7 Steps Protect Yourself From Fraud
The news is filled with examples of identity and credit card theft. Most of this type of crime occurs offline, with a recent survey showing only under 15% of identity and credit card theft coming from online sources. Even so, a new class of email is infecting PCs without the user opening an attachment.
The DailyMail newspaper in the UK reports:
'This sort of spam also affects cautious users which would never open an unknown attachment or link,' say security experts Eleven Research Team. Previous generations of email-borne viruses and trojans required users to click on an attachment - often an office document such as a PDF.
Fortunately, banks, credit card companies and online vendors such as ShadowShopper.com are becoming increasingly effective at protecting you online. Using encrypted ordering, highly encrypted databases, and PCI compliant top level hosting security, all help to secure the online experience for you. Following a few basic tips will greatly increase your security online and make you a very difficult target for any online scam, virus, malware or identity thief:
The new emails - dubbed 'drive-by emails' - have been detected 'in the wild' by computer researchers Eleven Research Team. 'Previous malware e-mails required the user to click on a link or open an attachment for the PC to be infected. The new generation of e-mail-borne malware consists of HTML e-mails which automatically downloads malware when the e-mail is opened.'
'This is similar to so-called drive by downloads which infect a PC by opening an infected website in the browser.' The current wave of emails arrive with the title 'Banking Security Update.' To stay safe, the security company advises switching all security settings in email software to maximum, and updating your browser to the latest version so it's protected against malicious software.
1) If you do nothing else, use better passwords. If any of your passwords are contained in the list below, compiled by SplashData, then go right now and immediately change them! It's estimated that up to 20% of ALL passwords are in the 15 below!
If you're password is above, change it immediately to a password that contains letters, numbers and characters (ex: my$name%is^sue2) where you are using an easy to remember name separated by characters next to each other on the keyboard and ending in a number. If you are interested in a great, useful program that can not only remember all your passwords but also can auto-create random, secure passwords, we highly reccommend Roboform. [sic. Editor recommends OnePass.com which is FREE.]
2) Don't be lazy! DO NOT have your computer or browser "remember" your passwords. Type them in each time, and change passwords on all your accounts every 4-6 months.
3) Turn on your computer's internal firewall. If you don't know how to do this, ask a friend to help you. [or search Google.] It will add another layer of protection to the data you keep on your computer.
4) Beware of "phishing" scam emails. Some of these are very obvious like the offers from Nigeria to wire you a million bucks because their deposed uncle was a General who stumbled across the money. You've seen them before and they're obvious. But the new generation of phishing emails are sophisticated, and use the logos of real companies to try to get you to send them banking or credit information. Just remember, no company or bank will send you an unsolicited email asking for this information. It's different if you've initiated contact. Do not respond to uninitiated contact asking for financial information. (Important reminder: ShadowShopper will never send you a job notice through the mail, and will never send you a check for shopping. If you receive such a claim, it is a phishing scam. Go here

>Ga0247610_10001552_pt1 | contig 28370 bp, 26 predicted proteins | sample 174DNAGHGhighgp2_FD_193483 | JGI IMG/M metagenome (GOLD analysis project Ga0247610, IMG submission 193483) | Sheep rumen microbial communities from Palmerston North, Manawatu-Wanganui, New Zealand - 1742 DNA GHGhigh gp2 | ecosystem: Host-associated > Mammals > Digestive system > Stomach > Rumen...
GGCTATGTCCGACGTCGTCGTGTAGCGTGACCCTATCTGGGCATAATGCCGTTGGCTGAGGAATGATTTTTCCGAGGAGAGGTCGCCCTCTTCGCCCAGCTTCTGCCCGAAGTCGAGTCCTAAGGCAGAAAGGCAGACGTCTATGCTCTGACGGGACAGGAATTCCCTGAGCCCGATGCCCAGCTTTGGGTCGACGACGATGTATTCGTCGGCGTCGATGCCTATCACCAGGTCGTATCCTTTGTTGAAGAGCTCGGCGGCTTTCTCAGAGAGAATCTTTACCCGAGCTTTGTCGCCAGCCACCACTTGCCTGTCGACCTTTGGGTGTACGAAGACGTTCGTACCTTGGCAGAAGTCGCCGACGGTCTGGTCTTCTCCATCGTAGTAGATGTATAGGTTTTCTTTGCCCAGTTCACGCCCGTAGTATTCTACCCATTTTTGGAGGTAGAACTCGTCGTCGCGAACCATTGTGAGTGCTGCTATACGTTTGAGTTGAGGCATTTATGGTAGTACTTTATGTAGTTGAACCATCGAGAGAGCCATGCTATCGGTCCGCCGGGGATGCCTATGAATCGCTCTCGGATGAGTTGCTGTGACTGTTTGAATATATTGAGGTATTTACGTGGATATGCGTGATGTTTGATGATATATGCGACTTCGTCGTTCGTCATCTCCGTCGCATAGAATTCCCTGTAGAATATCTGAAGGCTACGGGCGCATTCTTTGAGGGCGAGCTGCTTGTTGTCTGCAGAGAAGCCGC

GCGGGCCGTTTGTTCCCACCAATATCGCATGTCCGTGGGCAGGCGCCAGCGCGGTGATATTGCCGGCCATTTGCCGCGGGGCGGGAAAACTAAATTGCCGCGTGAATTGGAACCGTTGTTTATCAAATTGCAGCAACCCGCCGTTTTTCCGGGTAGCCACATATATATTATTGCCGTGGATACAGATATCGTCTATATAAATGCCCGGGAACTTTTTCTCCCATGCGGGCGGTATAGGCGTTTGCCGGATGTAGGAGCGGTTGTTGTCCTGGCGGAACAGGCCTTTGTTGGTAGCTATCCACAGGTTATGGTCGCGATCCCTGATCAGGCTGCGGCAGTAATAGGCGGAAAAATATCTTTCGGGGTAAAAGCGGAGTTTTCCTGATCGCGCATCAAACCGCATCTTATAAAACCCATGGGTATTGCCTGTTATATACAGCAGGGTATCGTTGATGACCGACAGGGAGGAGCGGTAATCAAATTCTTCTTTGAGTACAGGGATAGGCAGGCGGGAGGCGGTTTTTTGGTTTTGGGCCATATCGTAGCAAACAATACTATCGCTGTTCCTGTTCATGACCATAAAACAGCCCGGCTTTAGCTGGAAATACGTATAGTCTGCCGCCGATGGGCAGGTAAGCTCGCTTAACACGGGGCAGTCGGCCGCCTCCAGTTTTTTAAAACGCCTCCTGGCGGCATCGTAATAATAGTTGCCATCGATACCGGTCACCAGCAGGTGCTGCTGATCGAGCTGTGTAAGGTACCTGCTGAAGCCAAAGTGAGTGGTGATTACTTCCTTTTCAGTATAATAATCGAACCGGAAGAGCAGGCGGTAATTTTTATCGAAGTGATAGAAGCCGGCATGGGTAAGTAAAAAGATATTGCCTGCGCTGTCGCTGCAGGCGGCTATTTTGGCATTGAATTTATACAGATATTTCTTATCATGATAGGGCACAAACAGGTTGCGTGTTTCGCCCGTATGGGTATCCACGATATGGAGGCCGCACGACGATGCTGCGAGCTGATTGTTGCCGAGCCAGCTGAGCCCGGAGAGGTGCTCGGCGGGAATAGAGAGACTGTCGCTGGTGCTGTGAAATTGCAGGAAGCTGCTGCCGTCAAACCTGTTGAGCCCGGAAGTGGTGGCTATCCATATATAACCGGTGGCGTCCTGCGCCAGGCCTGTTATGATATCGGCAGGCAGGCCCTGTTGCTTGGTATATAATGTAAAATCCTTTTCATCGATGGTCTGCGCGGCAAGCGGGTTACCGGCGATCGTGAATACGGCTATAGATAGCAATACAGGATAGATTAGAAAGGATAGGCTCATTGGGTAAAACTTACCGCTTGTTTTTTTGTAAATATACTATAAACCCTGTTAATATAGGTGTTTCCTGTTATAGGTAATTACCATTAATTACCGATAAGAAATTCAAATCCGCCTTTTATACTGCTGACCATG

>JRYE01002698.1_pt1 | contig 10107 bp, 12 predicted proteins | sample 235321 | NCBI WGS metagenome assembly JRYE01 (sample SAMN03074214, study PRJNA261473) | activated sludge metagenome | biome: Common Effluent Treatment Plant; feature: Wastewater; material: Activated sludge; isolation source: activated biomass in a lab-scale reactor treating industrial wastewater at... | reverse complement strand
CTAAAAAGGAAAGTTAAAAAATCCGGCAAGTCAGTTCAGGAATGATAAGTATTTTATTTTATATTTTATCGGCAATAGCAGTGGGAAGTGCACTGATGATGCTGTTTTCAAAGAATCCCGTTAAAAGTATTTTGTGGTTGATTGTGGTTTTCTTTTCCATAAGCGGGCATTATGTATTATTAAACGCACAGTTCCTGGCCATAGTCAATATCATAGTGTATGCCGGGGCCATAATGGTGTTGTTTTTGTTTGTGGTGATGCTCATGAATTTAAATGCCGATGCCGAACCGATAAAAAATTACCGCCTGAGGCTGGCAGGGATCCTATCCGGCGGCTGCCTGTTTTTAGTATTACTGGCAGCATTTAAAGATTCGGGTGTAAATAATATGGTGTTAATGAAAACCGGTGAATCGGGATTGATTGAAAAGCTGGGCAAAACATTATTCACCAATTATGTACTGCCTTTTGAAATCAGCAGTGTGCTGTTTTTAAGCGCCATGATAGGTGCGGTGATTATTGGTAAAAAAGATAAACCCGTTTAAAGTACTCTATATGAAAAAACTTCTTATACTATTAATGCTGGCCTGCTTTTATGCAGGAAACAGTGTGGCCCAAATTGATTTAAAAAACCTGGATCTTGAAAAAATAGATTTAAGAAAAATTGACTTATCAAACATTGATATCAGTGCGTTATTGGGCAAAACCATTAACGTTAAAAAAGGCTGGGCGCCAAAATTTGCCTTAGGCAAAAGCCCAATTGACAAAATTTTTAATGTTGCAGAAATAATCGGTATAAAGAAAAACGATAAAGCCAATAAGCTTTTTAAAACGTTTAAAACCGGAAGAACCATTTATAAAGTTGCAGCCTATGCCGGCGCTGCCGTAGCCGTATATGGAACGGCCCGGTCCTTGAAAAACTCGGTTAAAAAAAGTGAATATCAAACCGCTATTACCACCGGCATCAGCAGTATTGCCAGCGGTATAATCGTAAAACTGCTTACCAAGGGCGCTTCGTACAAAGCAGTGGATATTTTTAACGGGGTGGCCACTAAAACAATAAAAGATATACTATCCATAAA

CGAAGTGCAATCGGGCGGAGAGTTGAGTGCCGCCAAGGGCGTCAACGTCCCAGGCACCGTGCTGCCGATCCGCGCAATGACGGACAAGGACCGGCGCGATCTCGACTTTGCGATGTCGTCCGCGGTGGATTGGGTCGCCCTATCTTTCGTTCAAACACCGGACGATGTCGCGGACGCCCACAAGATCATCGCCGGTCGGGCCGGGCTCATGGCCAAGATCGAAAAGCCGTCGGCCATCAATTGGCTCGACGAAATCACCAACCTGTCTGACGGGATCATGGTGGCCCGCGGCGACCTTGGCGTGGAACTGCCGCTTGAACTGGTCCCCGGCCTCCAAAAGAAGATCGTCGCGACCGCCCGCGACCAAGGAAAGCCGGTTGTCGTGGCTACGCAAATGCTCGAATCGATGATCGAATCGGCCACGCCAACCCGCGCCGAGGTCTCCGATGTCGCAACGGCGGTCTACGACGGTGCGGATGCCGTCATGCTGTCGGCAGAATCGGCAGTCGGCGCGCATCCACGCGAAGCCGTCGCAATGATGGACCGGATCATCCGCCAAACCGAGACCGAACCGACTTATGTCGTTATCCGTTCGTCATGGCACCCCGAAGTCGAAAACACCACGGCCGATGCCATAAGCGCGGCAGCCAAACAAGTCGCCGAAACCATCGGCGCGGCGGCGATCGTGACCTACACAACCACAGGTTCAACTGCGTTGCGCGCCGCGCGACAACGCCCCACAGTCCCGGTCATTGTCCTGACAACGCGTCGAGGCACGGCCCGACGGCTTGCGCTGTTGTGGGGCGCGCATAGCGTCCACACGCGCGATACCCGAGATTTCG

for details) [Do not open emails with graphic files (.jpeg, .jpg) or .exe, .bat, .doc, .docx or really ANY files if you do not know the sender. These file extensions are frequently forgeries or open malware programs that can log your keystrokes to steal your passwords. Some malware looks for people in your Contacts or Addressbook and sends you a message purportedly from them. If it looks out of character do not open it, check the full header, or forward it to your friend asking "is this really from you?"]
5) Check your accounts regularly. Banks, credit cards, credit agencies should all be checked frequently. Look for activity you do not recognize, and if you have a question, follow up to get more information.
6) Be on the lookout for unsolicited bills, checks or new accounts. Things that show up in mail or email that you did not ask for or sign up for should be immediately followed up. [Label them spam or phishing in your email providers interface.]
7) Install a computer anti-virus and malware software program on your computer. It's your frontline against the majority of the virus and malware threats that are out there. We highly recommend
for maximum protection. [or Trend Micro.]
Whether you're online or off, we can better fight credit card fraud or identity theft by being careful, following a few commonsense rules for passwords and computer security, and by being cautious about messages or letters that come unsolicited.
Here are some good articles you can read on being safe online:
Above all, if what you're offered is too good to be true, then it probably isn't true. If you have a question contact the firm's in question immediately. Happy, safe shopping!
Labels: crime, e-crime, ecommerce, email, hackers, internet, scoundrels, security